“If you take a school away from a community, they lose a part of their identity and local culture,” said Chuck Hyser, an education professor at Augustana College in the Quad Cities. “There’s a sense of ownership, and that’s especially true of elementary schools.”
In the mid-2000s, Longfellow Elementary School, just two blocks from Augustana’s campus, was slated for closing. Like Cooke, it’s a lower-income school in a college town. But luckily for Longfellow, Augustana’s board of trustees was on the prowl for a project, something they could use to demonstrate some social responsibility — and a way to give back to the community to make up for their tax-exempt status.
Today, the Longfellow Liberal Arts School runs on Augie. Though the college doesn’t provide direct financial support, the amount of involvement takes enough pressure off the school district to keep the school up and running.
Longfellow is not just a place for elementary education majors to do their fieldwork before student teaching. Augustana staff members can spend some time working there. Some of the sororities have chosen Longfellow as the main beneficiary of their philanthropy work. Augie sports teams will spend time running camps and clinics there.
“It’s about neighborhood stabilization,” Hyser said. “We wanted our neighborhood to be vibrant, but that wouldn’t be possible if we lost the school, which is the cornerstone of any community.”
The Silas Willard Elementary School façade has the sophisticated aesthetic of an early-20th century school building. Silas families are more affluent than Cooke’s. Silas is the historical darling of the Galesburg school district, as Ronald Reagan was briefly a student there during his childhood years in Galesburg.
But Silas also has a crowding problem. (The district purchased an old storefront next to the school to help with overflow.) Silas has drawn concern regarding mold in the building, and asbestos removal remains an ongoing process. And after a 2010 district-wide facilities study, the building was deemed “functionally obsolete.”
This week, the school board decided that Silas Willard will be rebuilt — to the tune of $18 million.
So when advocates for Cooke, which was in the best physical shape of all district buildings before recent renovations, see the millions of dollars being poured into Silas, their recurring question arises: Why close Cooke?
Granted, money for these renovations is generated by the 1 percent sales tax approved by voters in 2010, and those funds can only be used for capital projects, not regular day-to-day school operations. But this adds to the feeling among Cooke’s supporters that closing the school was the plan all along.
And to some extent, it was.
Nearly a decade ago, when the elementary school boundaries were redrawn, a part of Cooke’s area was lopped off and handed over to Steele Elementary, the now-newly renovated school on West Main Street. The district’s consultants noted that if a school had to be closed, it would be Cooke. And when Cooke had its brush with closure in 2006, the school board determined (and set in policy) that Cooke would be closed if its enrollment dipped below 100.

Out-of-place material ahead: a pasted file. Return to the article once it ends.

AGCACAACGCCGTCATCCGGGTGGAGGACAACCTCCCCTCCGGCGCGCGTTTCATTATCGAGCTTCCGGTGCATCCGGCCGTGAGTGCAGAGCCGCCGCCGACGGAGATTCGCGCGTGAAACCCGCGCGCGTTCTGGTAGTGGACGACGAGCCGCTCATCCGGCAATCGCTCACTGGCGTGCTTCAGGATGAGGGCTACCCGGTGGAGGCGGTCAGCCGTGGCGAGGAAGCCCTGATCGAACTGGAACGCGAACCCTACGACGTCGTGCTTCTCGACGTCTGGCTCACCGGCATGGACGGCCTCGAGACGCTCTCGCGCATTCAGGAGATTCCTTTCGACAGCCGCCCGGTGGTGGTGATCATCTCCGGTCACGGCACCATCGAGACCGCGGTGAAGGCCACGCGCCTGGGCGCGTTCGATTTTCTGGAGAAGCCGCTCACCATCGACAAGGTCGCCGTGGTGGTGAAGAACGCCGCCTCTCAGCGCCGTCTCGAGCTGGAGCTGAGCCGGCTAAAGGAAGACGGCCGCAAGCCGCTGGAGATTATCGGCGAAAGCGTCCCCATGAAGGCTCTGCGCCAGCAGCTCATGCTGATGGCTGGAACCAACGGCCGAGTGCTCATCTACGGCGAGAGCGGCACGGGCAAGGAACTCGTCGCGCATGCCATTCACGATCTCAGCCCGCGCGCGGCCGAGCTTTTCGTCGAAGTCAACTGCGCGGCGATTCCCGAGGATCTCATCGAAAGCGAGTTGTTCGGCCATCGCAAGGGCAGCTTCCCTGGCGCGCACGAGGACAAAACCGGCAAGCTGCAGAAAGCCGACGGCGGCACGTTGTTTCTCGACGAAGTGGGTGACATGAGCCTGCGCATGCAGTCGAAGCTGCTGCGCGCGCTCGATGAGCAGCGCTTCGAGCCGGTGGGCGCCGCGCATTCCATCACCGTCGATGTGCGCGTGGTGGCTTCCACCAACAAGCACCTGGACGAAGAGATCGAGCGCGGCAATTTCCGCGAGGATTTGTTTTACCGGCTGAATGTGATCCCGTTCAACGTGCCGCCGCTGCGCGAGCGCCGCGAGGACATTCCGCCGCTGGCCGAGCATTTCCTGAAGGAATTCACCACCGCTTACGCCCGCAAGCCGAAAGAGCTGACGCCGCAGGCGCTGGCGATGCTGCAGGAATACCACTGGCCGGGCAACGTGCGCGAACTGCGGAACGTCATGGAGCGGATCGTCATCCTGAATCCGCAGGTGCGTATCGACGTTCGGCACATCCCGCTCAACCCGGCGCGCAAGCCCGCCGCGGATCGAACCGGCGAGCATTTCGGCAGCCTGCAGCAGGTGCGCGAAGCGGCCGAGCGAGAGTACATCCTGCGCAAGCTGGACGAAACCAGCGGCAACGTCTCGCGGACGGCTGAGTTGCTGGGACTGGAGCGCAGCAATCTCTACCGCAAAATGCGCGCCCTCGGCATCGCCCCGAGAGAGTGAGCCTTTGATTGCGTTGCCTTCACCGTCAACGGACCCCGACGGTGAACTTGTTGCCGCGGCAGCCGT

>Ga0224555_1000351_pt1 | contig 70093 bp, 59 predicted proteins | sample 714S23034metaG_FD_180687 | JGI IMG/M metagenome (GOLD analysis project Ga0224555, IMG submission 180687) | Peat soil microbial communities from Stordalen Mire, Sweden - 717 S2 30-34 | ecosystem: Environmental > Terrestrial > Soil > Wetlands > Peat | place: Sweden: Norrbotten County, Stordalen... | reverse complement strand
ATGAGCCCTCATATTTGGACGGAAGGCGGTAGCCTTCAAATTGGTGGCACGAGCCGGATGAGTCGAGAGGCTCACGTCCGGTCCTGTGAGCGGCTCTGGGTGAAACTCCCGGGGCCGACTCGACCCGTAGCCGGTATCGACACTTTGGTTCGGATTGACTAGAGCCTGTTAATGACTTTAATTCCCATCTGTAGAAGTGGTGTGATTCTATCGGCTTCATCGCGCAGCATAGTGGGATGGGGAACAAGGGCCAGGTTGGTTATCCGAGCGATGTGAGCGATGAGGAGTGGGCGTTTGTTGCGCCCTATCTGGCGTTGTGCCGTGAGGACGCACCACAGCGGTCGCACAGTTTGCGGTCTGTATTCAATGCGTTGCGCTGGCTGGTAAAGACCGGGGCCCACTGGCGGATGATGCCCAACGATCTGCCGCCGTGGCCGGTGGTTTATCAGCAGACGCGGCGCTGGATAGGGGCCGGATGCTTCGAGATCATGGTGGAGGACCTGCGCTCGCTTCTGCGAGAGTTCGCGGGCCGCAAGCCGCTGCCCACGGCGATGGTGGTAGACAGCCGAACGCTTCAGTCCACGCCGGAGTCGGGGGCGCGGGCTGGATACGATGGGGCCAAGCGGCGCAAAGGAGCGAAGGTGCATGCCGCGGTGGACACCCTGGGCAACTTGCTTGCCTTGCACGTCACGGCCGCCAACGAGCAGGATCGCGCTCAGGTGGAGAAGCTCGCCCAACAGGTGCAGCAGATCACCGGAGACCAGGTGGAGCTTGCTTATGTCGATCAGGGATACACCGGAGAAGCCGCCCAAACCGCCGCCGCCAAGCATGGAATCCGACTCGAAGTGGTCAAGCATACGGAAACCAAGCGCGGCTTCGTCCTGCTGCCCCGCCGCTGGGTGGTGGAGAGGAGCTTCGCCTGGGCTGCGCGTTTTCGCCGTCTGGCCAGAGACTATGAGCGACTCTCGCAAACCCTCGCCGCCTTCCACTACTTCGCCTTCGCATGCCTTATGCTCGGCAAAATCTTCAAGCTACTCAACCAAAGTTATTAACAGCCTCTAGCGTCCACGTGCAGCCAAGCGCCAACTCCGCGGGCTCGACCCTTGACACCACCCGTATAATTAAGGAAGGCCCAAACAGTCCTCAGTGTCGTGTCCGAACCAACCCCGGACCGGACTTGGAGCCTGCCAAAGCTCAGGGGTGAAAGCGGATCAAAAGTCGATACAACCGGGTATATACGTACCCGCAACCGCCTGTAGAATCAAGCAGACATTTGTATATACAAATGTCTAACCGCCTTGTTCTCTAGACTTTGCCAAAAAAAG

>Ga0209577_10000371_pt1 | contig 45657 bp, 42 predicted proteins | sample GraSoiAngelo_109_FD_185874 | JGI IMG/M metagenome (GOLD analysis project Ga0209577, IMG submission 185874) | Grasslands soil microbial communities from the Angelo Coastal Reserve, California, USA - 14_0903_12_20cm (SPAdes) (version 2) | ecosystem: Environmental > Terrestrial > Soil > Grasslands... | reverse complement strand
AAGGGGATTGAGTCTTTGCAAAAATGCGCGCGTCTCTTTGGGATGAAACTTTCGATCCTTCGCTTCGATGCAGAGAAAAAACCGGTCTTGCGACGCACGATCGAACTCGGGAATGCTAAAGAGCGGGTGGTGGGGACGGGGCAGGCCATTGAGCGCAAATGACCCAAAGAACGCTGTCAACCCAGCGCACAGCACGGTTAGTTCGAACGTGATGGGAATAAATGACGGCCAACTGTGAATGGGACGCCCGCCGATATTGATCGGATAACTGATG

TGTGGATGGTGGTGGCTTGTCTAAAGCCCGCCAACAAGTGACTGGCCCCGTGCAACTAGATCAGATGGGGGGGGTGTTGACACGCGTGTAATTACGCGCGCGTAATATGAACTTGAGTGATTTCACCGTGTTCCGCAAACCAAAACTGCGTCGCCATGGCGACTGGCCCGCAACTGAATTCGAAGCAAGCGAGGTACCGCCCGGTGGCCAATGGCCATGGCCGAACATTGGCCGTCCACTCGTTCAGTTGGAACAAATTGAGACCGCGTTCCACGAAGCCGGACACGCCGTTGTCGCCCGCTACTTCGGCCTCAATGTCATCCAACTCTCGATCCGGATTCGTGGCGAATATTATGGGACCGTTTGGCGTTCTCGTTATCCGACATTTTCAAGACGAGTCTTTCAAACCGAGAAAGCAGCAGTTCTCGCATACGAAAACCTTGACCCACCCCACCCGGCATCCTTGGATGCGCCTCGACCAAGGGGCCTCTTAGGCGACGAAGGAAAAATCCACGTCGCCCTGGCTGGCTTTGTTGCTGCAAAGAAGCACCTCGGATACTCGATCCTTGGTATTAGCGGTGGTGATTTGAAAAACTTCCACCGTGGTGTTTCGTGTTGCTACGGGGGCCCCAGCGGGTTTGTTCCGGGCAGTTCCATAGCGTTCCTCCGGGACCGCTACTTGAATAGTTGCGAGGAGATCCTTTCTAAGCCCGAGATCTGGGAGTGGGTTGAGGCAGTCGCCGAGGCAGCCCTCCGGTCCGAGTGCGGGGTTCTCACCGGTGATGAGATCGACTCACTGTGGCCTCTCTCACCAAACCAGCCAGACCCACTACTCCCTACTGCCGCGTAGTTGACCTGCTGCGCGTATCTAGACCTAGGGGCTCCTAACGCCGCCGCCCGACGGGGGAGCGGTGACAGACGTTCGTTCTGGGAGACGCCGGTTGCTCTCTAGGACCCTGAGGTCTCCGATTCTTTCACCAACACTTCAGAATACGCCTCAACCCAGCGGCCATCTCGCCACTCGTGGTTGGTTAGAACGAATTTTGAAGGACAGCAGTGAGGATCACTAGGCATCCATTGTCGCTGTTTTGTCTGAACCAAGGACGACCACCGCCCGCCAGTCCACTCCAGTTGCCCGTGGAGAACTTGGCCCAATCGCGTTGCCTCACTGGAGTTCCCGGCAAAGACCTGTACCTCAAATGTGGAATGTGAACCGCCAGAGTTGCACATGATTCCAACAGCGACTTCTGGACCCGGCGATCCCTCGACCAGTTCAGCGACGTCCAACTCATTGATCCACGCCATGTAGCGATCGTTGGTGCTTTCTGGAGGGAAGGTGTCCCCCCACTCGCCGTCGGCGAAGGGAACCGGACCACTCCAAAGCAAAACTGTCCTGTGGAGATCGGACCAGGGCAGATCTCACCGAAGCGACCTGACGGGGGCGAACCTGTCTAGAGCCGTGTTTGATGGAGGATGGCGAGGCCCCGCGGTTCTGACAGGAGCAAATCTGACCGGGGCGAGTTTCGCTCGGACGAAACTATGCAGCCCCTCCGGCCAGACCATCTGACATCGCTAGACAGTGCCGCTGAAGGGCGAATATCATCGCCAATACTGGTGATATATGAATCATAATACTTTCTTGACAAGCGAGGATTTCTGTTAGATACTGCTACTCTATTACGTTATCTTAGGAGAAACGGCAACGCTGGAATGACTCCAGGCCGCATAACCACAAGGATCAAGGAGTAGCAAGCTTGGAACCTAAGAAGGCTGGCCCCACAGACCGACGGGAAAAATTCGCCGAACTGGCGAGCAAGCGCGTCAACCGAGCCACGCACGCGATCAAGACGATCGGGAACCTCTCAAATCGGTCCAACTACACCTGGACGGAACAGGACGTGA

Today, Cooke sits at 106. Two of its classrooms are in violation of the so-called 70/30 rule, an Illinois law that limits the ratio of special education students in a given classroom to 30 percent.
But even if the old boundaries were reinstated, says Superintendent Arthur, Cooke numbers would still be dangerously low, and those two classrooms might still be in violation of state law — not to mention that no progress would be made to address the underlying financial disaster the district faces.
Joel Estes prefers to take a bird’s-eye view of the district when considering these problems. Estes, now an educational studies lecturer at Knox, served as Cooke’s principal briefly for the 1995 reopening, during his rise through the district’s administrative ranks.
“I understand how important it is to have a neighborhood school,” he said. “I understand what it means for that neighborhood.”
But he also has a unique understanding of what it takes to reorganize a school district. Estes, who until recently was one of the district’s assistant superintendents, noted that it’s much easier to redistribute a school of 100 than a school of 400.
“It’s unfortunate for the families who depend on that school,” Estes said. But he isn’t concerned that they will have trouble with the transition. “They will become part of the other school.”
Emma Sargent is not so sure.
Although there is little hope for Cooke reopening in the fall, community activists remain optimistic. In the wake of the closure vote, parents are looking to revive Cooke’s defunct parent teacher organization. And though the city has no jurisdiction over schools, some are looking to the city’s Community Relations Commission to bring Cooke and its neighborhood issues to the forefront of local discourse.
“We’ve gotta show people that we have power,” Sargent said.